Despite this bombshell no one really appears to have realized the significance of what Kleever had said. Was Cynthia's father really responsible for her disappearance?
    There are reasons to doubt his involvement. For one his demeanor after her disappearance. By all accounts he seems to be a grieving father with no idea what happened to his daughter. One teenage girl, that claims to have known Robert while growing up in the Oakdale area, would later post about her visits to his bike shop years after Cynthia’s disappearance and how heartbroken he still seemed.
    There were also the countless letters to the FBI and local hospitals and numerous interviews Charlotte gave with the local press – hardly the actions of a family with something to hide or who already knew what happened to their daughter.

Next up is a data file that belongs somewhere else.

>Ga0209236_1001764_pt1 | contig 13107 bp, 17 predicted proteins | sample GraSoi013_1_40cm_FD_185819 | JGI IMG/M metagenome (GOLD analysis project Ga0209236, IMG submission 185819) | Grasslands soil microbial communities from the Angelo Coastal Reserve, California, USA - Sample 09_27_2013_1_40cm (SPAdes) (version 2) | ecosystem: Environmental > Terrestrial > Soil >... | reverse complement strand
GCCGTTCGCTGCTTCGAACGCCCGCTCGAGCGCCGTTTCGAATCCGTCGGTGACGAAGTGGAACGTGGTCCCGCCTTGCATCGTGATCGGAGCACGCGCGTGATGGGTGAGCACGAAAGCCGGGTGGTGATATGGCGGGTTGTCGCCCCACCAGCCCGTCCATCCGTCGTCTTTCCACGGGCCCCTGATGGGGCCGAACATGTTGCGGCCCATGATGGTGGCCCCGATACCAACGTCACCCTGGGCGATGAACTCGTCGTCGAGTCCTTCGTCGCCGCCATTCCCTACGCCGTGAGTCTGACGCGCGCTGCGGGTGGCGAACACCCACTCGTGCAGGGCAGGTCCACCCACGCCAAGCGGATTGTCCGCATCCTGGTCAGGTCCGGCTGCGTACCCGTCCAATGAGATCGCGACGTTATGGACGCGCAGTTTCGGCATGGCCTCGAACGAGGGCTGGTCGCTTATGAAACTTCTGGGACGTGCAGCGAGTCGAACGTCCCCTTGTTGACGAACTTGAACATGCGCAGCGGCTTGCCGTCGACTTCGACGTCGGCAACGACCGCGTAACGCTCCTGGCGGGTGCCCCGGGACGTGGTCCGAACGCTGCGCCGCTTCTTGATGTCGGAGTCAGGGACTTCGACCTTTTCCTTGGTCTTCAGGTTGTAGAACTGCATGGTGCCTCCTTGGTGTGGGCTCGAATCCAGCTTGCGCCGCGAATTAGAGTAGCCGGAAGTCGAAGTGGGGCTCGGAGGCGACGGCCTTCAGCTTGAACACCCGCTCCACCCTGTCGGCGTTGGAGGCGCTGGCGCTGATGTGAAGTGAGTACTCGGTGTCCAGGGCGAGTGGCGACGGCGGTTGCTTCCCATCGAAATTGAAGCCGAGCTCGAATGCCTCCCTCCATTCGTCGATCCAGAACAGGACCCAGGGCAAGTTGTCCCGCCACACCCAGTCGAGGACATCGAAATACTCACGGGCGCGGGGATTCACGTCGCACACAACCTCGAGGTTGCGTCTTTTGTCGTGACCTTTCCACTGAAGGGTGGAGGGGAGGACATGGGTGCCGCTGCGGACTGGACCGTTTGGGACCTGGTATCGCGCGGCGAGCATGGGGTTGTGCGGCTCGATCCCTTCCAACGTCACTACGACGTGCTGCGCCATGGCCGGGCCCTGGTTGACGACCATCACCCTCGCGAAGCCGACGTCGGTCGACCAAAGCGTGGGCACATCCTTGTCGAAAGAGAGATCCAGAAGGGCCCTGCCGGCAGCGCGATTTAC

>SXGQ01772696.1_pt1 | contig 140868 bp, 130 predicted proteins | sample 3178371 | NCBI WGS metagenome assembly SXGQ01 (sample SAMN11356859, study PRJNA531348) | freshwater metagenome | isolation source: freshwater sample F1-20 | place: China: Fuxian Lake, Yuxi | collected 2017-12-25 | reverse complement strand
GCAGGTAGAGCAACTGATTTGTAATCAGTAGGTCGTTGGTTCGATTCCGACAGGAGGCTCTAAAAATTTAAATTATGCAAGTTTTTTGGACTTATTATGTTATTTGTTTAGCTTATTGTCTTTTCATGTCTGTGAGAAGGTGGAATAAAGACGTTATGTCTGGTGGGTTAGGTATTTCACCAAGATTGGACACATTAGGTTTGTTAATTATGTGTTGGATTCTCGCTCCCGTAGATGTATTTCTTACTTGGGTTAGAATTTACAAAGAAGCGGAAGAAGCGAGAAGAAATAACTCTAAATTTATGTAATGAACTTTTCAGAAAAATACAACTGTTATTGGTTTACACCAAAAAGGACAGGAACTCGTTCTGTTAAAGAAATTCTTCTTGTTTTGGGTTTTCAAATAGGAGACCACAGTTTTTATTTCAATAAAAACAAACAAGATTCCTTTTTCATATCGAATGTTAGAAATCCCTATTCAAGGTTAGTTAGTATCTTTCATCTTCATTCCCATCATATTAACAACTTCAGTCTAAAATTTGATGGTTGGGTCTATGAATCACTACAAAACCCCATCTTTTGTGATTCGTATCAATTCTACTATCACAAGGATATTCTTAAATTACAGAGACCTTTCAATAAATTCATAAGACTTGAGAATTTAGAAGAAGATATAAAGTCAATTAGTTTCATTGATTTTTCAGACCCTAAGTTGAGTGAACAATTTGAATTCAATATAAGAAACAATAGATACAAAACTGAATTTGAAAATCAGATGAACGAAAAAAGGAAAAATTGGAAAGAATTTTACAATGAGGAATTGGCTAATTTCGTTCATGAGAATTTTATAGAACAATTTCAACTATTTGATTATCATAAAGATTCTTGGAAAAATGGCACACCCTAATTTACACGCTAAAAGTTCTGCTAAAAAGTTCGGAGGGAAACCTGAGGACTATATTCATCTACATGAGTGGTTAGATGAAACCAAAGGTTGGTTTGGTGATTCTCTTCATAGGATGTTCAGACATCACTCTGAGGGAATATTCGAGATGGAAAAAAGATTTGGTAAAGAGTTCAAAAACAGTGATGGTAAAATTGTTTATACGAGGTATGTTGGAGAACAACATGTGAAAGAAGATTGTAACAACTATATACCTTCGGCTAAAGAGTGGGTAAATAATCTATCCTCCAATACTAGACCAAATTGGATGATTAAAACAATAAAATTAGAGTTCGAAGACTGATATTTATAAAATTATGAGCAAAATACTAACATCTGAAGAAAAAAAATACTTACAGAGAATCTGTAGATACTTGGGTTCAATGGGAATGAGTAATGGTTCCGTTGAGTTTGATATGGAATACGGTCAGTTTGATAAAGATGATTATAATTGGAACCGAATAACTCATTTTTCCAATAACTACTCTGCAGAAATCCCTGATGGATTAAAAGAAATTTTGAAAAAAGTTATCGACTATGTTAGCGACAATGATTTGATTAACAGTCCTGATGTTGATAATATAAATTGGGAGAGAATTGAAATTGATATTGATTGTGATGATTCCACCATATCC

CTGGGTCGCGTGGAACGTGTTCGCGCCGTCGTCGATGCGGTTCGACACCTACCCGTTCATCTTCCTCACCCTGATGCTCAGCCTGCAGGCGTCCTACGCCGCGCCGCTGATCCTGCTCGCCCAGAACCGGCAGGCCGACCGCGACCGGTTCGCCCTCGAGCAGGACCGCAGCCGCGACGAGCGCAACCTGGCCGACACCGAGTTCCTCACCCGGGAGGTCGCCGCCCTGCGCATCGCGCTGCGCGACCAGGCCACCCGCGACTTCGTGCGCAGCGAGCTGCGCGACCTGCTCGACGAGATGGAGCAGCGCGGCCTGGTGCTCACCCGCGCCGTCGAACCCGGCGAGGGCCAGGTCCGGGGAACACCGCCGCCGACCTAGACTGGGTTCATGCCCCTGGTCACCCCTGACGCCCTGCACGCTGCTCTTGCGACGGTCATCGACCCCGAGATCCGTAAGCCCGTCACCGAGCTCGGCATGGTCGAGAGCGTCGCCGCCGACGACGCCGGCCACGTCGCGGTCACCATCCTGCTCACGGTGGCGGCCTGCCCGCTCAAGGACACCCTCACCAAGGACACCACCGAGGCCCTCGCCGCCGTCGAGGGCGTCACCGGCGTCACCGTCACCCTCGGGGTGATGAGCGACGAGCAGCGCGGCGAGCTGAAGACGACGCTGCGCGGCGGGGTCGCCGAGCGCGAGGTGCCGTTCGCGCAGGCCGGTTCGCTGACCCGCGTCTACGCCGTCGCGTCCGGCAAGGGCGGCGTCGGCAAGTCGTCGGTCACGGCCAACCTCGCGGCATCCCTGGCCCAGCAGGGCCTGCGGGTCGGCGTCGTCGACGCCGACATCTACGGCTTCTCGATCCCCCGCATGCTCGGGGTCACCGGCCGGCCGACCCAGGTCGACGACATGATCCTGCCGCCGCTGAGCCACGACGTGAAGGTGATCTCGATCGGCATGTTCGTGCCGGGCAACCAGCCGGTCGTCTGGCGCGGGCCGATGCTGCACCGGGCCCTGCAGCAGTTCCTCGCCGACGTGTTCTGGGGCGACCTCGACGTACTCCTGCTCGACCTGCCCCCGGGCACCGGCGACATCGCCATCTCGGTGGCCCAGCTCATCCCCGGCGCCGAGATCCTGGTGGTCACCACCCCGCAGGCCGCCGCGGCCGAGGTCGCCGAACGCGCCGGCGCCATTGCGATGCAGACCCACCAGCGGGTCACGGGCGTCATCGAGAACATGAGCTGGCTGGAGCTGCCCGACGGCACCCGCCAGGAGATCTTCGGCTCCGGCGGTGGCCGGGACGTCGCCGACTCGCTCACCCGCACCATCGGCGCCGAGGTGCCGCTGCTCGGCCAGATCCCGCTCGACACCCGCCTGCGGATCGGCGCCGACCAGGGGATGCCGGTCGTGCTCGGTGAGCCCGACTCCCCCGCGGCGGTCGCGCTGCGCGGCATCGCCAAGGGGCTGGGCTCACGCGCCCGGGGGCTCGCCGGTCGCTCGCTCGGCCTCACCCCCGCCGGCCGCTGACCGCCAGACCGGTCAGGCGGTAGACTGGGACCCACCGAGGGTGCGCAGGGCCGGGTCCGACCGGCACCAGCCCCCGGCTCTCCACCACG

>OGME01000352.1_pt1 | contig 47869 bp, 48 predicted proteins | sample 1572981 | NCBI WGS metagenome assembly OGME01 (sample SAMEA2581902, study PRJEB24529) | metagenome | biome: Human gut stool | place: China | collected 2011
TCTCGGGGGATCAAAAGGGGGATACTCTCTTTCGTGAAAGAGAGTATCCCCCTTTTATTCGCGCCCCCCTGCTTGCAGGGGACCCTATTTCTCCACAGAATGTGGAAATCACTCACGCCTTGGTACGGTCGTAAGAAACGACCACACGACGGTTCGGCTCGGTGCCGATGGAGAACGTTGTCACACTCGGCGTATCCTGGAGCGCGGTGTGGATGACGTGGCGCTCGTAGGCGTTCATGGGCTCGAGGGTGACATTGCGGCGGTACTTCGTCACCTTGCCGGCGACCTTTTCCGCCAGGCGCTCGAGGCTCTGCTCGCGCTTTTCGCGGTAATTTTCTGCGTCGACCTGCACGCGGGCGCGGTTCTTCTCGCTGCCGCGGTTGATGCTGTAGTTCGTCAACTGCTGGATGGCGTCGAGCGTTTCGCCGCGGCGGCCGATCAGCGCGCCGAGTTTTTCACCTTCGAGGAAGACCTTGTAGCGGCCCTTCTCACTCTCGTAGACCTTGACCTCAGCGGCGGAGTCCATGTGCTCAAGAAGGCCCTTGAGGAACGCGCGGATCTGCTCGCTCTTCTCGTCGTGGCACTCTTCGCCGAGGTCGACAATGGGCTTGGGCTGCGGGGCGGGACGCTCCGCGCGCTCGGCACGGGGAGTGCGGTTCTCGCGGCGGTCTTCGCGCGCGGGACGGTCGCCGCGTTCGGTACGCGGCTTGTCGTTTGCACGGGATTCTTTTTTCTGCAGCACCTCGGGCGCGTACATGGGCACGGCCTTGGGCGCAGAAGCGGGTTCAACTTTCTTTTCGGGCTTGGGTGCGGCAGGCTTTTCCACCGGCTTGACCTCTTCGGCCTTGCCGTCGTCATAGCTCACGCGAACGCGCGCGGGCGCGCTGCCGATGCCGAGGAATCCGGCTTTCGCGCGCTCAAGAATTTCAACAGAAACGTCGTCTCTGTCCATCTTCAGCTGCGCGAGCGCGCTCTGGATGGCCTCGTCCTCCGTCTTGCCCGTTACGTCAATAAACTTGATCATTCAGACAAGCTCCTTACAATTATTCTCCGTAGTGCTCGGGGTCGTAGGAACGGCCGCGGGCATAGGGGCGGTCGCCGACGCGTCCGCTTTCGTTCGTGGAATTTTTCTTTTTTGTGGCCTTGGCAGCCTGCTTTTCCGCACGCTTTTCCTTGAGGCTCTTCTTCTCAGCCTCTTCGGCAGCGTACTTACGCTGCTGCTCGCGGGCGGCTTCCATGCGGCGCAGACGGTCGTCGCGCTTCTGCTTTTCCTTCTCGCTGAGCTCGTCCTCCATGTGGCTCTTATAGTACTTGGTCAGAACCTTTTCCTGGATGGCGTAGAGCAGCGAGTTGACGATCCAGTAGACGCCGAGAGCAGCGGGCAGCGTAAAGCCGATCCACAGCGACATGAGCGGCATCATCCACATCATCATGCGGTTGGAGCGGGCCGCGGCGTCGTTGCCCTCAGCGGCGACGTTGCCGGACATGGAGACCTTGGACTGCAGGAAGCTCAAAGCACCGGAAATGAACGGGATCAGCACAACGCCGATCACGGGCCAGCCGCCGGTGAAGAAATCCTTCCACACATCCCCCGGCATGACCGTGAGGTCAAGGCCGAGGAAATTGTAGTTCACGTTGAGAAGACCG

Could the investigators have believed they had found their suspect and failed to look elsewhere allowing Cynthia’s case to grow cold?
    The answers may never be known. Following Robert’s death – Charlotte sold her husband’s bike shop to the owner of a moving and storage company. She died at the age of 88.
    ARCHIVES
     
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  12. madamx

    madamx Well-Known Member

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    Was the floor ever checked out?
     
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  13. LongIsland8494

    LongIsland8494 New Member

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  14. madamx

    madamx Well-Known Member

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    oh wow.. I wonder how old the remains were they found ?! Great Find thanks for posting this!
     
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  15. Mysteries1974

    Mysteries1974 Martha Jean Lambert - Missing since 1985

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    WOW! Only seven minutes apart from one another. Definitely should call this in